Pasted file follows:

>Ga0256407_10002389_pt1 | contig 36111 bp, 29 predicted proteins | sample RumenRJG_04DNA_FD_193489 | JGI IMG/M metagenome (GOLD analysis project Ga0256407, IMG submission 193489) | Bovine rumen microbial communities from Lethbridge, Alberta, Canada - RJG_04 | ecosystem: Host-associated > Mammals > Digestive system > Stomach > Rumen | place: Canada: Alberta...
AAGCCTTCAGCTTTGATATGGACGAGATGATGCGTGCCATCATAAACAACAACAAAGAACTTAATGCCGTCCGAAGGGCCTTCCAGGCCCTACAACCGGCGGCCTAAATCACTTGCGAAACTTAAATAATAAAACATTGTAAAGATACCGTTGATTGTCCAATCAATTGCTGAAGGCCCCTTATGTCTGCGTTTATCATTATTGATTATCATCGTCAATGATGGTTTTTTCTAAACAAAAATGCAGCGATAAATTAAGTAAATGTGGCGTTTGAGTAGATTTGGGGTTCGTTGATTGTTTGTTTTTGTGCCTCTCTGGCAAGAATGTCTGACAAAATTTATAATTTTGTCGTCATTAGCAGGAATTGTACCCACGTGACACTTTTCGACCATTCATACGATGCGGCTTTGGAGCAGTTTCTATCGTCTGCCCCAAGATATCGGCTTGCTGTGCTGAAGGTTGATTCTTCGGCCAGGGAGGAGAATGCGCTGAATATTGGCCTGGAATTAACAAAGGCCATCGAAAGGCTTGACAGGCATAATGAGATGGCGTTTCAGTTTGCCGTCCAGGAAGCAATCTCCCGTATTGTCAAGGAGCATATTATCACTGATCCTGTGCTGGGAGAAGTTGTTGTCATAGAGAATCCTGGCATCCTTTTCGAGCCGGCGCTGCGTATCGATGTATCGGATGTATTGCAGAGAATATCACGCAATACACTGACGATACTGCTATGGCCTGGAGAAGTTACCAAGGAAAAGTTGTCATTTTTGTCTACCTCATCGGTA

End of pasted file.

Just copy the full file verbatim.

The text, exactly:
>Ga0256407_10002389_pt1 | contig 36111 bp, 29 predicted proteins | sample RumenRJG_04DNA_FD_193489 | JGI IMG/M metagenome (GOLD analysis project Ga0256407, IMG submission 193489) | Bovine rumen microbial communities from Lethbridge, Alberta, Canada - RJG_04 | ecosystem: Host-associated > Mammals > Digestive system > Stomach > Rumen | place: Canada: Alberta...
AAGCCTTCAGCTTTGATATGGACGAGATGATGCGTGCCATCATAAACAACAACAAAGAACTTAATGCCGTCCGAAGGGCCTTCCAGGCCCTACAACCGGCGGCCTAAATCACTTGCGAAACTTAAATAATAAAACATTGTAAAGATACCGTTGATTGTCCAATCAATTGCTGAAGGCCCCTTATGTCTGCGTTTATCATTATTGATTATCATCGTCAATGATGGTTTTTTCTAAACAAAAATGCAGCGATAAATTAAGTAAATGTGGCGTTTGAGTAGATTTGGGGTTCGTTGATTGTTTGTTTTTGTGCCTCTCTGGCAAGAATGTCTGACAAAATTTATAATTTTGTCGTCATTAGCAGGAATTGTACCCACGTGACACTTTTCGACCATTCATACGATGCGGCTTTGGAGCAGTTTCTATCGTCTGCCCCAAGATATCGGCTTGCTGTGCTGAAGGTTGATTCTTCGGCCAGGGAGGAGAATGCGCTGAATATTGGCCTGGAATTAACAAAGGCCATCGAAAGGCTTGACAGGCATAATGAGATGGCGTTTCAGTTTGCCGTCCAGGAAGCAATCTCCCGTATTGTCAAGGAGCATATTATCACTGATCCTGTGCTGGGAGAAGTTGTTGTCATAGAGAATCCTGGCATCCTTTTCGAGCCGGCGCTGCGTATCGATGTATCGGATGTATTGCAGAGAATATCACGCAATACACTGACGATACTGCTATGGCCTGGAGAAGTTACCAAGGAAAAGTTGTCATTTTTGTCTACCTCATCGGTA